In December 1893, Grover Cleveland, while on one of his duck-hunting expeditions, captured a diamondback terrapin and carved his initials upon its shell in something like boyish exuberance, and then turned it loose again.

In 1903, the terrapin reached New York from the Chesapeake Bay and was served up for the Christmas dinner for the guests of the newly-developed Gregorian Hotel. Cleveland at that time was a former president and living at Princeton, New Jersey, and had the sobriquet of “Sage of Princeton.”

When the terrapin reached the kitchen, proprietor Mr. Gregory found carved upon its shell the initials “G. C.” and the date “1893.” Mr. Gregory wrote to Mr. Cleveland, suspecting him of being the perpetrator, offering him the shell when the terrapin had no further use for it. Cleveland replied that he had carved his initials on the back of the terrapin while lollygagging in his duck blind and remarked that “Terrapins, Philadelphia style” were one of his favorite dishes.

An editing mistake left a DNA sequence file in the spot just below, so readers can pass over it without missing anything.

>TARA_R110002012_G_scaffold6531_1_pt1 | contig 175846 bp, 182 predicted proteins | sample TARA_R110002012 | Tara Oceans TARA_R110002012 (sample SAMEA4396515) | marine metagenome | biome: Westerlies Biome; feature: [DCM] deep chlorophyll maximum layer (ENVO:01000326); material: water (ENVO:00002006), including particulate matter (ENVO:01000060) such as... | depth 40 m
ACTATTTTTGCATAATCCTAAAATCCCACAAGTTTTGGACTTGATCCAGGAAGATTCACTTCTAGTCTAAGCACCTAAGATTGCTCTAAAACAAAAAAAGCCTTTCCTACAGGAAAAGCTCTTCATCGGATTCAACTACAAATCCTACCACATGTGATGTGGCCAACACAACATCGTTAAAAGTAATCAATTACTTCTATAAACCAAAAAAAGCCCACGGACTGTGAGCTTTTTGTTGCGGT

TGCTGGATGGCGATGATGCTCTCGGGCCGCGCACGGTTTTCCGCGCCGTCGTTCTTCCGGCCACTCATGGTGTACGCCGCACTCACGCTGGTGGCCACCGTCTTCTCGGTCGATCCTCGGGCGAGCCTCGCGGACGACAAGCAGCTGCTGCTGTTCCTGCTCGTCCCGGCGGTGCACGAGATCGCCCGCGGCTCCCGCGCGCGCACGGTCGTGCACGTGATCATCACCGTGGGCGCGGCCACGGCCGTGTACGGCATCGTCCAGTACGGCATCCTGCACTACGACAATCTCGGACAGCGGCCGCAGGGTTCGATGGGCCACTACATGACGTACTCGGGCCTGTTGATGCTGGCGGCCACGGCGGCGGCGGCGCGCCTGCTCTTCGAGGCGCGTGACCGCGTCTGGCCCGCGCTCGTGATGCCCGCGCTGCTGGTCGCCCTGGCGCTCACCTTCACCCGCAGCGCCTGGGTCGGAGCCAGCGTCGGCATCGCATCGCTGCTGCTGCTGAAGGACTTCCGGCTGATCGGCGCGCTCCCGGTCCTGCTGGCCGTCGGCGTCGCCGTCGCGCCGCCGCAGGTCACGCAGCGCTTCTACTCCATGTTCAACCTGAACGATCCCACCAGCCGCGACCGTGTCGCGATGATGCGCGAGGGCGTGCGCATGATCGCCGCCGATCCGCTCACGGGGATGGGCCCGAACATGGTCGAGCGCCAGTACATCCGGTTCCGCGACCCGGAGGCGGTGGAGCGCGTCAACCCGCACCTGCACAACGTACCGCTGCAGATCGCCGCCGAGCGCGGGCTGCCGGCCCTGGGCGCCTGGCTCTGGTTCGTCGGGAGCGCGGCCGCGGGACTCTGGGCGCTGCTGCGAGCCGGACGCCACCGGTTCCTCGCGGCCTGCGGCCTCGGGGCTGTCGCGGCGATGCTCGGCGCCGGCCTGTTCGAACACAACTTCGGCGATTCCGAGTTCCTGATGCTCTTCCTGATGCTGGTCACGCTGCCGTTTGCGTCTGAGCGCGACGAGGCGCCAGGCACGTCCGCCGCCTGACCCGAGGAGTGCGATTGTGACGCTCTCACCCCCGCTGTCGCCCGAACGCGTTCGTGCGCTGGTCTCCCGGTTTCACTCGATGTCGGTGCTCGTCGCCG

According to experts, the terrapin was in 1903 about sixty years old. Its shell measured eight and one-half inches, which, at that time, was an unusual size for a diamondback terrapin.